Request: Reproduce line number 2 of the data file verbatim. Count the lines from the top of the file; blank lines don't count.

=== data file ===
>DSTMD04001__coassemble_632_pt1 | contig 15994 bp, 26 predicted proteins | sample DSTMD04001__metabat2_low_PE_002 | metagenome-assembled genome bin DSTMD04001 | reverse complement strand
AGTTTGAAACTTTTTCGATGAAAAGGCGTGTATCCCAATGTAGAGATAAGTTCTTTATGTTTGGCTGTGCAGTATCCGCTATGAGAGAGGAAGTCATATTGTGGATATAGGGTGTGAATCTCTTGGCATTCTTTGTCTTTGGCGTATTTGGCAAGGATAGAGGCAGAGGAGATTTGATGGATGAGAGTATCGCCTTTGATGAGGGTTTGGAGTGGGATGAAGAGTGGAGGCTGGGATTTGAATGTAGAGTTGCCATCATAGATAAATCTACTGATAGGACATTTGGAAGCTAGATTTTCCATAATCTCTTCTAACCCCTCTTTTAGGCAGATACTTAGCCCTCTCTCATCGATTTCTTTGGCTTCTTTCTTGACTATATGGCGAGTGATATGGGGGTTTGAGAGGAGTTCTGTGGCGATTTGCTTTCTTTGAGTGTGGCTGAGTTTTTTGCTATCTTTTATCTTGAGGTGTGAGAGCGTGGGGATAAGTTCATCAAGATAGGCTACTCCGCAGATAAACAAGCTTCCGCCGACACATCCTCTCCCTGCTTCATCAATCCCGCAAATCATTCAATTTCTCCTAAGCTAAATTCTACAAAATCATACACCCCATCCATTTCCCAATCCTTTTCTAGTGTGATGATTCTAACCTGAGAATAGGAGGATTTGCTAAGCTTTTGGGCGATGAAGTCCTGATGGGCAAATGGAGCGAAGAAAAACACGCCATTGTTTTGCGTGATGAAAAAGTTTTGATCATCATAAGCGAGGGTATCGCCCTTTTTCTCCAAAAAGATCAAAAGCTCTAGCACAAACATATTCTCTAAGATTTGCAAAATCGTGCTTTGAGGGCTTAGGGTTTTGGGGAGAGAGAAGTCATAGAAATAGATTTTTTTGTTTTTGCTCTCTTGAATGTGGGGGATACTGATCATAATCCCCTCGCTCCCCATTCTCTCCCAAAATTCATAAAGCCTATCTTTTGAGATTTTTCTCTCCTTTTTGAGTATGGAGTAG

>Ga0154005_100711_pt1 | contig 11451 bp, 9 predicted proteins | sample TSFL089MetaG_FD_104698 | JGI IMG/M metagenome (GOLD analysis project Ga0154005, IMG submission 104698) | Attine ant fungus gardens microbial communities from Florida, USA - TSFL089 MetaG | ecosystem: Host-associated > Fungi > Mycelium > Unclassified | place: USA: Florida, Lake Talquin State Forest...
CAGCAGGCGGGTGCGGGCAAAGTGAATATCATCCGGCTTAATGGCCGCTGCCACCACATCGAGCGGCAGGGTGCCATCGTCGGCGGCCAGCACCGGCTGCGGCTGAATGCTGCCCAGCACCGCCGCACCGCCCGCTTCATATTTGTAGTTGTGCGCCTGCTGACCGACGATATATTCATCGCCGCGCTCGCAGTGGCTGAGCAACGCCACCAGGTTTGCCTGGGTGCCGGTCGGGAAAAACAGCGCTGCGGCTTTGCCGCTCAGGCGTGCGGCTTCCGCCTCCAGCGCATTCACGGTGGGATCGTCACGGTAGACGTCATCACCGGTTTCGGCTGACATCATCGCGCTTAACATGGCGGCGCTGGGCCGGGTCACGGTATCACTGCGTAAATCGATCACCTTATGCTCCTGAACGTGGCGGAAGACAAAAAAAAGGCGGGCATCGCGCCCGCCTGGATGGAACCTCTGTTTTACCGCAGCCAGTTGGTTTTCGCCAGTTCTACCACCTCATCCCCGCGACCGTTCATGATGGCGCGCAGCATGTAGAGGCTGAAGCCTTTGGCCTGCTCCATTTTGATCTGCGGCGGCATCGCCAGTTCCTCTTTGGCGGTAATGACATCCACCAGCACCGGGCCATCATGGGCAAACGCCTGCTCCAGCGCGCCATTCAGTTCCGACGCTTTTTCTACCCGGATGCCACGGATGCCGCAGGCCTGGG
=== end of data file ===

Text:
AGTTTGAAACTTTTTCGATGAAAAGGCGTGTATCCCAATGTAGAGATAAGTTCTTTATGTTTGGCTGTGCAGTATCCGCTATGAGAGAGGAAGTCATATTGTGGATATAGGGTGTGAATCTCTTGGCATTCTTTGTCTTTGGCGTATTTGGCAAGGATAGAGGCAGAGGAGATTTGATGGATGAGAGTATCGCCTTTGATGAGGGTTTGGAGTGGGATGAAGAGTGGAGGCTGGGATTTGAATGTAGAGTTGCCATCATAGATAAATCTACTGATAGGACATTTGGAAGCTAGATTTTCCATAATCTCTTCTAACCCCTCTTTTAGGCAGATACTTAGCCCTCTCTCATCGATTTCTTTGGCTTCTTTCTTGACTATATGGCGAGTGATATGGGGGTTTGAGAGGAGTTCTGTGGCGATTTGCTTTCTTTGAGTGTGGCTGAGTTTTTTGCTATCTTTTATCTTGAGGTGTGAGAGCGTGGGGATAAGTTCATCAAGATAGGCTACTCCGCAGATAAACAAGCTTCCGCCGACACATCCTCTCCCTGCTTCATCAATCCCGCAAATCATTCAATTTCTCCTAAGCTAAATTCTACAAAATCATACACCCCATCCATTTCCCAATCCTTTTCTAGTGTGATGATTCTAACCTGAGAATAGGAGGATTTGCTAAGCTTTTGGGCGATGAAGTCCTGATGGGCAAATGGAGCGAAGAAAAACACGCCATTGTTTTGCGTGATGAAAAAGTTTTGATCATCATAAGCGAGGGTATCGCCCTTTTTCTCCAAAAAGATCAAAAGCTCTAGCACAAACATATTCTCTAAGATTTGCAAAATCGTGCTTTGAGGGCTTAGGGTTTTGGGGAGAGAGAAGTCATAGAAATAGATTTTTTTGTTTTTGCTCTCTTGAATGTGGGGGATACTGATCATAATCCCCTCGCTCCCCATTCTCTCCCAAAATTCATAAAGCCTATCTTTTGAGATTTTTCTCTCCTTTTTGAGTATGGAGTAG